I’m todays blogger at #ntnumedicine, the official blog of the Medical Faculty at NTNU – presenting our research project and film for a new audience. Excited to see if we get any feedback from the readers! You can read the blog post here.
When we say our project is interdisciplinary, we are actually referring to several things at once. First, we are situated at the Department of Interdisciplinary Studies of Culture, which says something (although it could only be a fancy name). I would argue that it is more. The research undertaken at our department is heavily influenced by Science and Technology Studies as well as Gender Studies, both quite interdisciplinary and dynamic fields. Second, the three main project participants in our project have come to these fields of research along different academic and disciplinary paths; sociology, anthropology and art history, respectively. Finally, our department has extensive collaborations with both engineering and medicine, which is also true of our project – at least in terms of getting to know each other’s work through interviews, fieldwork and the making of a film about medical images. Our post doc Manuela Perrotta did fieldwork and interviews at the imaging laboratory headed by Kjartan Wøllo Egeberg, Department of Cancer Research and Molecular Medicine and Merete Lie has previously collaborated with Arne Sunde at the Fertility section at St.Olav’s Hospital. In many ways, the film worked as a boundary object between the researchers and others involved. During the process we were also faced with questions about our own research and approach, having to negotiate the framing and approach as we went along.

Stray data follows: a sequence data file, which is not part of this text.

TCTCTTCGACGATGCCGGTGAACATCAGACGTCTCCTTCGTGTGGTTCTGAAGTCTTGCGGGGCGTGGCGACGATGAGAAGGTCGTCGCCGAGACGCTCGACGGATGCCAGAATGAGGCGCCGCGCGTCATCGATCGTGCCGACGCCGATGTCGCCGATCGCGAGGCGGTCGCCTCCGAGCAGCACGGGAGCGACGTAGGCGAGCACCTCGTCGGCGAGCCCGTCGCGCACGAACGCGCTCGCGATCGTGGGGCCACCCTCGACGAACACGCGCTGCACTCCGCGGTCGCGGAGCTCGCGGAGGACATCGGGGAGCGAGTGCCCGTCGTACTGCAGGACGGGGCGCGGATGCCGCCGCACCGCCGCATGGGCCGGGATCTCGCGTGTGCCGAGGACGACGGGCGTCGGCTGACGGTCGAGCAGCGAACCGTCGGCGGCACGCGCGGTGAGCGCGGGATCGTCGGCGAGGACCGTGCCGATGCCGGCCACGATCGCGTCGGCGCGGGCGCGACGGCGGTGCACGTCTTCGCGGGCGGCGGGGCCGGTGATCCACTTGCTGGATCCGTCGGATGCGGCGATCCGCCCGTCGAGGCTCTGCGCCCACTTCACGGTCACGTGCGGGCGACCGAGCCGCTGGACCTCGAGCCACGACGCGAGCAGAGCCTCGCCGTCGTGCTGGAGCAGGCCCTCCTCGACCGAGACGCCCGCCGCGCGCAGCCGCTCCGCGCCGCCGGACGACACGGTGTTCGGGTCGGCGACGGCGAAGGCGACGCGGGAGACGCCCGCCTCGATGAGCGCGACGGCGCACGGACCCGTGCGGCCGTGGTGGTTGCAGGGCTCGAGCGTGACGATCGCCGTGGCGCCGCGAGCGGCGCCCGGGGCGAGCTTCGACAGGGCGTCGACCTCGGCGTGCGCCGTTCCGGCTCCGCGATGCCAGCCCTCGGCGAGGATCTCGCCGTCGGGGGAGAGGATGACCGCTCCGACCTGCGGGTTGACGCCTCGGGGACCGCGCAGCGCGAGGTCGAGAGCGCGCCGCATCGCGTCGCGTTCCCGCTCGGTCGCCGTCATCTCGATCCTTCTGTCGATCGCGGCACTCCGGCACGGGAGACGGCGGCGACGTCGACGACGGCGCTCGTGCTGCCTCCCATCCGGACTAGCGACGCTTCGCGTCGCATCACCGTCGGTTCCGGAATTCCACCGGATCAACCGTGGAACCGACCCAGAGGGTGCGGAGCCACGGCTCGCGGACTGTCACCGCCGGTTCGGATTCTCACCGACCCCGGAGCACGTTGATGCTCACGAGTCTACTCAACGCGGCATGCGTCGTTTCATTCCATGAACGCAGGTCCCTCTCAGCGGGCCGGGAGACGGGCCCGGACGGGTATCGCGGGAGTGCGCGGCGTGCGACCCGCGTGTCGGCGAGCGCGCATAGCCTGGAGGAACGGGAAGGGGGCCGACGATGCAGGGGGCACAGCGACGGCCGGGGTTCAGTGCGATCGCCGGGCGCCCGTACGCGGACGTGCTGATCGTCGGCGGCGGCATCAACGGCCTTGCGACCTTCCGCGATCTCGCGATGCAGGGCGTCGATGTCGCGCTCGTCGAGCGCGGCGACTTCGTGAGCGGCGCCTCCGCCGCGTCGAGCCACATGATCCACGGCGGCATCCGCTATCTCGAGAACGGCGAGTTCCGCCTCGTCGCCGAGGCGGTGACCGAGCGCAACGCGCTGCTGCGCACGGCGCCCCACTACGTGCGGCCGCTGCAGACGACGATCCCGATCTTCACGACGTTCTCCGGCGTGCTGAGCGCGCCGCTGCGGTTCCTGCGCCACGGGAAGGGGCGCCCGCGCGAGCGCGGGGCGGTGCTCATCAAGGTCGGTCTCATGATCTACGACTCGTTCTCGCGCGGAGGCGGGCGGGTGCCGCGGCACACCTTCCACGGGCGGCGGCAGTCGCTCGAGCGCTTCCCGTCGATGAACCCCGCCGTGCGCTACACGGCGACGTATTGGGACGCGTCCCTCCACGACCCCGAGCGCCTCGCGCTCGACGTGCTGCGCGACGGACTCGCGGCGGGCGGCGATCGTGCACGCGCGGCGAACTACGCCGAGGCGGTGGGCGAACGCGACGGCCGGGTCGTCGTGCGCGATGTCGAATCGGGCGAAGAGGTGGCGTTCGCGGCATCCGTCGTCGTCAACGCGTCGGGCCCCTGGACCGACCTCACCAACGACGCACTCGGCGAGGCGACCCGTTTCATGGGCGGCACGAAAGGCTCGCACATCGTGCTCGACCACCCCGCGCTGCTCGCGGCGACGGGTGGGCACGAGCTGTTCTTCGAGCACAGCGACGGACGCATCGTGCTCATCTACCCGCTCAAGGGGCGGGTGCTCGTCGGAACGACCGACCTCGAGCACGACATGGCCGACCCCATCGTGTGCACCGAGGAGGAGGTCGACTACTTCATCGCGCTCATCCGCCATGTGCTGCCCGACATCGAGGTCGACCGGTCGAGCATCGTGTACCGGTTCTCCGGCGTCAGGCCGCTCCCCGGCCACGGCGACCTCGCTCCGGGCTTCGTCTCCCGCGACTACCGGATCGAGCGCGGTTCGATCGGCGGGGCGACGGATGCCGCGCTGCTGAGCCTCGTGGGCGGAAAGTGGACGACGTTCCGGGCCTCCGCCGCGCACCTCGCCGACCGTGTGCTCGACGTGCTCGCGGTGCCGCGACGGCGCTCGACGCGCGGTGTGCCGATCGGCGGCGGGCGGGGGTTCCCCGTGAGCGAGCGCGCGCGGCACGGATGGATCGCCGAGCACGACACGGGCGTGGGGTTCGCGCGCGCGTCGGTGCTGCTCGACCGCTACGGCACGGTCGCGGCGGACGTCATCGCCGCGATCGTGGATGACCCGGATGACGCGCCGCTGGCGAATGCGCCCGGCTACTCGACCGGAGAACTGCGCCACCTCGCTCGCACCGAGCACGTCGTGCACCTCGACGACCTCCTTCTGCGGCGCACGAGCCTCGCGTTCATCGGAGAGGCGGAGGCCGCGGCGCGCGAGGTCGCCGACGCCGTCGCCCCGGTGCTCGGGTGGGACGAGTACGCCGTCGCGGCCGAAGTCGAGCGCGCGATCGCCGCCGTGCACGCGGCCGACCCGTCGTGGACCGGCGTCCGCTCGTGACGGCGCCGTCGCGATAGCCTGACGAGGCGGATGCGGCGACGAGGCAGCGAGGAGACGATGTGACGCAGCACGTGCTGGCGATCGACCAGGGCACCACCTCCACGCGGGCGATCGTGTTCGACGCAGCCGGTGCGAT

Last autumn, when our film had it’s premiere, we therefore chose to have two screenings at different sites at NTNU to reach audiences from different research fields; in the Black Box at the Department of Art and Media Studies, belonging to the Faculty of Humanities at Dragvoll campus, as well as a screening in the 1902-building at the Medical Faculty at Gløshaugen campus. The overall feedback n the film was positive; they found the topics interesting, the film well made and aesthetically fascinating. However, we realized we could have worked more with getting into a real dialogue with the scientists on the epistemology of the medical images, as they are produced for and used in different contexts. Actually, the scientists thought we were to careful in our description of medical images, not giving enough emphasis to the fact that a lot of these images weren’t from inside the body at all – but samples from cell lines grown in the lab. However, although the scientists know a lot about their own and clinical use of medical images (which we learnt a lot about during the process!), they do not necessarily reflect as much on how these images will be used and interpreted differently in other contexts, nor the fact that visualisation has a cultural history we are leaning on in the production, use and interpretation of images, either consciously or subconsciously.
Image above: Human Fetal Lung Fibroblast Cells (MRC-5 Line). Source: Microscopyu.